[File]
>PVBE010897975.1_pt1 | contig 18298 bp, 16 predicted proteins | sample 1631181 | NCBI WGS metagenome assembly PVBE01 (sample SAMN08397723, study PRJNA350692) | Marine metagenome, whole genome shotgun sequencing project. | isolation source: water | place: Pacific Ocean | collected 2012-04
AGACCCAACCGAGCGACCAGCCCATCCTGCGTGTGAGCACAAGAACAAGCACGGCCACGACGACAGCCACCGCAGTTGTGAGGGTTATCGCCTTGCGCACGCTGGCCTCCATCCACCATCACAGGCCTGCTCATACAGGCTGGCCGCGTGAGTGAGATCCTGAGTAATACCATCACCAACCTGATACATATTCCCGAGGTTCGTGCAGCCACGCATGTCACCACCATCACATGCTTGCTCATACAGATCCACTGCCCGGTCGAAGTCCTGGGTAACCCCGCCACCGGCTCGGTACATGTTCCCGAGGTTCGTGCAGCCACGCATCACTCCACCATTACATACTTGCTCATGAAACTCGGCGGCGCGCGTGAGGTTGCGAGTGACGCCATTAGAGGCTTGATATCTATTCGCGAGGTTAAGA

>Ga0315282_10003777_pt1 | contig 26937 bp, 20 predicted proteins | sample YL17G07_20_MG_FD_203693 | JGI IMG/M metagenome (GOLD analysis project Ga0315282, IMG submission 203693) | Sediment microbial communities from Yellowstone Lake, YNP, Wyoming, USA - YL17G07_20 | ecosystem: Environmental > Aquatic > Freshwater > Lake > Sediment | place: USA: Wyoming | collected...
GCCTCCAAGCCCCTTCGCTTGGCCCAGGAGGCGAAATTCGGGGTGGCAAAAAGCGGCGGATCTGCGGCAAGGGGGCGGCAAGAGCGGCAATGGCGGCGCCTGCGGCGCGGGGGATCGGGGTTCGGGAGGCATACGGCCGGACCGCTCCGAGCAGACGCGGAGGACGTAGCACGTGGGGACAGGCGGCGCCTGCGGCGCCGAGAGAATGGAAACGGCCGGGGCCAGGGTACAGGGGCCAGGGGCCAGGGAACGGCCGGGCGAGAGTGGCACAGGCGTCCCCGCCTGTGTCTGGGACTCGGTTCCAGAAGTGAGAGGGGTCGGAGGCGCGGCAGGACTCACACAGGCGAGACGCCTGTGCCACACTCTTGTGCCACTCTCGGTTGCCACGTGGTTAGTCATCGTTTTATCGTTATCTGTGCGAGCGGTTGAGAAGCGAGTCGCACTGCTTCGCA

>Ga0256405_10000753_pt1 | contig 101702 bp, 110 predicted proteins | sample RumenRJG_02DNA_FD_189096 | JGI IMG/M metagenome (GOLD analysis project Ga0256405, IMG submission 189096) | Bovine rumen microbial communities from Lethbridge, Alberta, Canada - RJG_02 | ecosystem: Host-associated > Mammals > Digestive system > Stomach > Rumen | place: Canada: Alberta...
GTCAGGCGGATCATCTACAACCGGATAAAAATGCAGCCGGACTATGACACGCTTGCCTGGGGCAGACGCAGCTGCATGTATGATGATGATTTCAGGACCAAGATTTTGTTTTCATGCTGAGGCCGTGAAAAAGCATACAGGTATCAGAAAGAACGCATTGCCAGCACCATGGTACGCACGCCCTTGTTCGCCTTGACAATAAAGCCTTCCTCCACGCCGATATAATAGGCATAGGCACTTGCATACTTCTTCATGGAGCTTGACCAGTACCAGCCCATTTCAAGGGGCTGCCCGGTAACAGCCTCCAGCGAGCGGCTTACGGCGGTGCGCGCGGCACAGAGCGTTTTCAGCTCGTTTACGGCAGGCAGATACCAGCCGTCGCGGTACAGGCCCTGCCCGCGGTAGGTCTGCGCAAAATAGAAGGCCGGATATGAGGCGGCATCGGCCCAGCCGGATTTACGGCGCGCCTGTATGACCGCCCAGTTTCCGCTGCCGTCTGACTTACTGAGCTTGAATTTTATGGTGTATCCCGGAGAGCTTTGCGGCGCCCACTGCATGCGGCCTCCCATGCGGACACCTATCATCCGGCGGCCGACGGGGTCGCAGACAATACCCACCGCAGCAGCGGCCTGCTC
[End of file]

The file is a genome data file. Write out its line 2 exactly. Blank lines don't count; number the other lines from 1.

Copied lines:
AGACCCAACCGAGCGACCAGCCCATCCTGCGTGTGAGCACAAGAACAAGCACGGCCACGACGACAGCCACCGCAGTTGTGAGGGTTATCGCCTTGCGCACGCTGGCCTCCATCCACCATCACAGGCCTGCTCATACAGGCTGGCCGCGTGAGTGAGATCCTGAGTAATACCATCACCAACCTGATACATATTCCCGAGGTTCGTGCAGCCACGCATGTCACCACCATCACATGCTTGCTCATACAGATCCACTGCCCGGTCGAAGTCCTGGGTAACCCCGCCACCGGCTCGGTACATGTTCCCGAGGTTCGTGCAGCCACGCATCACTCCACCATTACATACTTGCTCATGAAACTCGGCGGCGCGCGTGAGGTTGCGAGTGACGCCATTAGAGGCTTGATATCTATTCGCGAGGTTAAGA